Monday, February 28, 2011

Oil, bailouts and inflation

I don't even pretend to play an oil analyst on TV. The oil industry is a vast, complex business with too many moving parts for the casual observer to add much value.

However, I do remember one my first lessons on the oil industry where I learned there were over 130 different varieties of crude. Ranging from the "light, sweet" (ie, low sulfur content) oil put out by countries like Libya and pulled from the North Sea to the "heavy, sour" (high sulfur content) pumped by other countries including Saudi Arabia.

What I found very interesting yesterday was that while the world learned of Libya's production issues and Saudi Arabia stepped up to fill that demand no one questioned if the products where the same or if there was adequate capacity to refine the heavy sour crude from Saudi.

Oil slid a bit today despite more turmoil as Saudi Arabia offered to offset any market losses, but this will remain a story as long as gas in the US is over $3.30/gal.

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Okay, so here's a story that is certain to get everyone's blood boiling regardless of your political leanings.

Time for another bank bailout -- this time in Afghanistan!

"Afghanistan is rated by Transparency International as the third most corrupt country in the world. But that does not seem to be affecting U.S. aid to Afghanistan, which continues to grow.

The white whale of graft is Kabul Bank, which needs a bailout that may top $900 million because of bad loans made to friends and relatives of high-ranking Afghan government officials.

Soon after, stories about who had received the loans trickled out — some of them in U.S. Embassy cables released by WikiLeaks. Shareholders — including the brother of Afghan Vice President Mohammad Fahim and President Hamid Karzai's own brother Mahmood — appear to have lent themselves huge amounts.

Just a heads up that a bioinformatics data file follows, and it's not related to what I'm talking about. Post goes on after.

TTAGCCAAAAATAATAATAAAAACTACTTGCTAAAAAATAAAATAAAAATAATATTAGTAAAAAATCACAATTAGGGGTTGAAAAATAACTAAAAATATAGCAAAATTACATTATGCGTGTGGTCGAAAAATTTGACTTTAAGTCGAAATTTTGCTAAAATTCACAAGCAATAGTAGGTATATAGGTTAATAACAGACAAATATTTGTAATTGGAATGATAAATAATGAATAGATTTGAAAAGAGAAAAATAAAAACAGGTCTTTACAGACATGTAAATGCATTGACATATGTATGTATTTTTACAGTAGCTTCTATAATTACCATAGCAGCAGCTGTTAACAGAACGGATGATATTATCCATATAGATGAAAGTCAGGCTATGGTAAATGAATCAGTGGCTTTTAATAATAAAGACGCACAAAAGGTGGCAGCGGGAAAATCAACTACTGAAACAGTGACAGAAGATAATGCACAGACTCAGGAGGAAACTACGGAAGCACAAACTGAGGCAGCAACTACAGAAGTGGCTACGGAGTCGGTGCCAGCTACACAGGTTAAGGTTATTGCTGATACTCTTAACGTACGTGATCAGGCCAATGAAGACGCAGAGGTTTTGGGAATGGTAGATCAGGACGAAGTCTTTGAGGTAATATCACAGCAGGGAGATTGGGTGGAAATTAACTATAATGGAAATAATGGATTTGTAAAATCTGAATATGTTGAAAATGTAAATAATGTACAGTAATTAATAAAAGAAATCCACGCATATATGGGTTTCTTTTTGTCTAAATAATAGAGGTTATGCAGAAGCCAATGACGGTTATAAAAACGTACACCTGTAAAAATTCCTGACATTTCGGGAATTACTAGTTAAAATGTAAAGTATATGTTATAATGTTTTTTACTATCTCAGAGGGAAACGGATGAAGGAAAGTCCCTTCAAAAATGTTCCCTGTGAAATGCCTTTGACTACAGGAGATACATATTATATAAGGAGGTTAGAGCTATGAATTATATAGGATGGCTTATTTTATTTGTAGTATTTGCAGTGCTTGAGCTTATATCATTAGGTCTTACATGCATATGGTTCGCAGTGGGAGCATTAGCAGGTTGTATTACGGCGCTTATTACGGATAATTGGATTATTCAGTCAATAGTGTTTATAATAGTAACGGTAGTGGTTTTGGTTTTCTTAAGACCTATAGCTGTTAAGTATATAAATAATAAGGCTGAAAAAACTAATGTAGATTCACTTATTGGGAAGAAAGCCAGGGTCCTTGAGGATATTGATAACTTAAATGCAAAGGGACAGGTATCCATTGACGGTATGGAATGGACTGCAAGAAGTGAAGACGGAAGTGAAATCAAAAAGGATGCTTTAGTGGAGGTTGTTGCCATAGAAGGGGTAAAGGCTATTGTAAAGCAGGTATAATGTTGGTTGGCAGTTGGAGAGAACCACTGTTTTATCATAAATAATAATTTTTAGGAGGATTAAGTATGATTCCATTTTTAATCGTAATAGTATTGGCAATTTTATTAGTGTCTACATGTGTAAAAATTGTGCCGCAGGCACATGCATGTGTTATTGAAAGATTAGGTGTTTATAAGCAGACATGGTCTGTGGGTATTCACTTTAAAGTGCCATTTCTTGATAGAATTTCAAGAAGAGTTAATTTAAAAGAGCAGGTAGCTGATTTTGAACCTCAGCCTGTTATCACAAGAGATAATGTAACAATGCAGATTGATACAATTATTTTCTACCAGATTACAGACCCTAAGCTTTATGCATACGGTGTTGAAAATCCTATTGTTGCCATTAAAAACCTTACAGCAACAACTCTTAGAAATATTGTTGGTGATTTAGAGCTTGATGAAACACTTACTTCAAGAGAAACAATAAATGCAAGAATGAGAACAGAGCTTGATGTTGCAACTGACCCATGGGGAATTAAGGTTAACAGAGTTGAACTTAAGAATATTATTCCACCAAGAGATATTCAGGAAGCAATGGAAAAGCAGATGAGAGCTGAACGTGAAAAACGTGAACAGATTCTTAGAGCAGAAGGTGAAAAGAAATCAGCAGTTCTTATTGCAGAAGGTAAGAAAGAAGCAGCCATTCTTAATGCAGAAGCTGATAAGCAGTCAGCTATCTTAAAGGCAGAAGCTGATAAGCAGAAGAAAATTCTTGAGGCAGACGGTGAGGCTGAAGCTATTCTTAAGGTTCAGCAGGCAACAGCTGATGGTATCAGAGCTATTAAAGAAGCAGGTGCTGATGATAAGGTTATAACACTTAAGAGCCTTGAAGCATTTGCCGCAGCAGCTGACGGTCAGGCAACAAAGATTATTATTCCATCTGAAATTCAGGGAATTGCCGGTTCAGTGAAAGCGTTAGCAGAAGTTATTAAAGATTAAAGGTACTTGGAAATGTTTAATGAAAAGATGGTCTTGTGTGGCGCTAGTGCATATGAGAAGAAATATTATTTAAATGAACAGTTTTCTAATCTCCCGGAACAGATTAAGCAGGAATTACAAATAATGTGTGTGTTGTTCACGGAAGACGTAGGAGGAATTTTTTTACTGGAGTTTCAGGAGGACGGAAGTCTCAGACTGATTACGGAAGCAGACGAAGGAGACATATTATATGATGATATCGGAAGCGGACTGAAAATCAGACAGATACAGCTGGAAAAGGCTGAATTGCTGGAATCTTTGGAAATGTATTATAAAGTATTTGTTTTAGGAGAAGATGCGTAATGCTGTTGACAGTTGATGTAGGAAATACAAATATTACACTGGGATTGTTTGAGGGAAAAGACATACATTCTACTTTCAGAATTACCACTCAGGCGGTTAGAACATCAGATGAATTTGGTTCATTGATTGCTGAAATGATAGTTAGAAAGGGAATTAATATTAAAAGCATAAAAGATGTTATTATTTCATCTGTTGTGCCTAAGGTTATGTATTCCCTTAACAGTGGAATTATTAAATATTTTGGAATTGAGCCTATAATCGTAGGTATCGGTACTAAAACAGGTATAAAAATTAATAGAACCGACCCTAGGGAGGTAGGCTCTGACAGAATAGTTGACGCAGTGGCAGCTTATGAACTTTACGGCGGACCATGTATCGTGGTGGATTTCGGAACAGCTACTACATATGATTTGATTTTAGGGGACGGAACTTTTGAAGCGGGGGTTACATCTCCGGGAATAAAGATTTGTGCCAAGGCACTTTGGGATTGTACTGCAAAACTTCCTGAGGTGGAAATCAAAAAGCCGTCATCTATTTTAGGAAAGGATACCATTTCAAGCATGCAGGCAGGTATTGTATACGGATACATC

The question is how to get them to pay it back. A number of corruption probes are under way, including a grand jury investigation in the United States of Karzai's brother.

Analysts in Kabul doubt Karzai will allow any of his few remaining political allies to be taken down, but they also wonder whether the U.S. Congress can stomach a billion-dollar bailout for Karzai's friends and relatives.

It may have little choice if it wants to save the Afghan state, says Mustafa Kazem, a Kabul businessman.

"As an Afghan-American and a U.S. taxpayer, my immediate response is: 'Where are my taxpayer dollars going to?' " he says. "But just as we did, I think, with the banking or the financial sector in America, I think decisions were made on who you bail out and how you intervene, to make sure something greater doesn't happen."

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Watch for fireworks tomorrow as the global markets are shaken by events in the Middle East, but it's also the first of the month when the last 34 humans trading in the market put their money to work (remember about 80% of the returns of the market last year occurred on the first day of the month).

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